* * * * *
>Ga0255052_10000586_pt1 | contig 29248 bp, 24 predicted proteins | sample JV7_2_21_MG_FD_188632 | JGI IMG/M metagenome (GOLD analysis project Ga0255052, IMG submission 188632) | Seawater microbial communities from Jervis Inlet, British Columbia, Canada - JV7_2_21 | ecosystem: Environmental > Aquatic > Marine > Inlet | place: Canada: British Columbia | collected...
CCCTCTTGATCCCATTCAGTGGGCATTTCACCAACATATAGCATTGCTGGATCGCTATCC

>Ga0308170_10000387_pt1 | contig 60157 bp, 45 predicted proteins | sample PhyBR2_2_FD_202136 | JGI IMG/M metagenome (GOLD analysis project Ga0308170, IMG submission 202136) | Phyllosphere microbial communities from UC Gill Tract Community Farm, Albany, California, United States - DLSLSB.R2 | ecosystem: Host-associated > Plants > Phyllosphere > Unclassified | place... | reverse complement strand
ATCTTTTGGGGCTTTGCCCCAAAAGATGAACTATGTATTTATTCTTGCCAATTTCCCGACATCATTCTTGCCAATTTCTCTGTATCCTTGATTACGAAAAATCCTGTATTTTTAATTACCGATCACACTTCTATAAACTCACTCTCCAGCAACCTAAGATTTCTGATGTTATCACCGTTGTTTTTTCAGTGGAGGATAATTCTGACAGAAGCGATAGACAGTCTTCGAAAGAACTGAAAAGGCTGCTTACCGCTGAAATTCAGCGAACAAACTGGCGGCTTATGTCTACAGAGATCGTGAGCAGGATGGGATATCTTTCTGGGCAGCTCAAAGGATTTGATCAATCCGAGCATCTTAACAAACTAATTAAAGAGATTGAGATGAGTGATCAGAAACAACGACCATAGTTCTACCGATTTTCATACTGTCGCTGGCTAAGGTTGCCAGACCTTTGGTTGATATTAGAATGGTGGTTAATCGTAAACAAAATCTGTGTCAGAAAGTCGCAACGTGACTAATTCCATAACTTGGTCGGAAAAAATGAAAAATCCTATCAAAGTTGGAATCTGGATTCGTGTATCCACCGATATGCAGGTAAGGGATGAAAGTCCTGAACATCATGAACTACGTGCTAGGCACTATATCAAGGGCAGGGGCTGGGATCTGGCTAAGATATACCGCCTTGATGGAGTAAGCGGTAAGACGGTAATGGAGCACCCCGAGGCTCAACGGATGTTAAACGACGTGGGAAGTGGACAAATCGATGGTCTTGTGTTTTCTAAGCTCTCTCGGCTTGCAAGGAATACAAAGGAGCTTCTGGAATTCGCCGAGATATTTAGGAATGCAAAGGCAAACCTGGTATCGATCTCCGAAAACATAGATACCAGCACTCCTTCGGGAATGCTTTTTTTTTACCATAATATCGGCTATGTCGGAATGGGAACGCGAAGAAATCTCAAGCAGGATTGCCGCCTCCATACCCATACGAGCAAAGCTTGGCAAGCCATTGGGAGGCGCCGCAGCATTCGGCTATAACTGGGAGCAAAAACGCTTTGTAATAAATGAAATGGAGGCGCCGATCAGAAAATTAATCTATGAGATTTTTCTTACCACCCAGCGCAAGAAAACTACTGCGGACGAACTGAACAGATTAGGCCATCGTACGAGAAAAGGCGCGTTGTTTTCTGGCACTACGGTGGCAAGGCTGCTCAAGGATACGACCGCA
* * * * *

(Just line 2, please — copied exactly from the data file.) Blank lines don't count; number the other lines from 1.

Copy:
CCCTCTTGATCCCATTCAGTGGGCATTTCACCAACATATAGCATTGCTGGATCGCTATCC